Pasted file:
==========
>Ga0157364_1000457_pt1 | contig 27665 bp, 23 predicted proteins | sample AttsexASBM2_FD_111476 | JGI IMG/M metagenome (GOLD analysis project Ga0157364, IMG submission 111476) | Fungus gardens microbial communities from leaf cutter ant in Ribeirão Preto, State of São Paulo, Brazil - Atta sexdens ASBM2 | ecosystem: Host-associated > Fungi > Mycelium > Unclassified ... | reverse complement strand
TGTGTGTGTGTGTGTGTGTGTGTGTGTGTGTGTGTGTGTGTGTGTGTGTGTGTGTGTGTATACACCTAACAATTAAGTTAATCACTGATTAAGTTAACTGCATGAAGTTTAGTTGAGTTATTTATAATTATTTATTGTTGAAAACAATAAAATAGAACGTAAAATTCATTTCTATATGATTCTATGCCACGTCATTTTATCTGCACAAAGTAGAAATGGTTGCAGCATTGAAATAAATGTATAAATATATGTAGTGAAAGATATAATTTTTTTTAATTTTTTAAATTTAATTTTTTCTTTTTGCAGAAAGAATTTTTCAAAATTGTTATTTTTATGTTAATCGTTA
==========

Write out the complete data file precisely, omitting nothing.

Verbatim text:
>Ga0157364_1000457_pt1 | contig 27665 bp, 23 predicted proteins | sample AttsexASBM2_FD_111476 | JGI IMG/M metagenome (GOLD analysis project Ga0157364, IMG submission 111476) | Fungus gardens microbial communities from leaf cutter ant in Ribeirão Preto, State of São Paulo, Brazil - Atta sexdens ASBM2 | ecosystem: Host-associated > Fungi > Mycelium > Unclassified ... | reverse complement strand
TGTGTGTGTGTGTGTGTGTGTGTGTGTGTGTGTGTGTGTGTGTGTGTGTGTGTGTGTGTATACACCTAACAATTAAGTTAATCACTGATTAAGTTAACTGCATGAAGTTTAGTTGAGTTATTTATAATTATTTATTGTTGAAAACAATAAAATAGAACGTAAAATTCATTTCTATATGATTCTATGCCACGTCATTTTATCTGCACAAAGTAGAAATGGTTGCAGCATTGAAATAAATGTATAAATATATGTAGTGAAAGATATAATTTTTTTTAATTTTTTAAATTTAATTTTTTCTTTTTGCAGAAAGAATTTTTCAAAATTGTTATTTTTATGTTAATCGTTA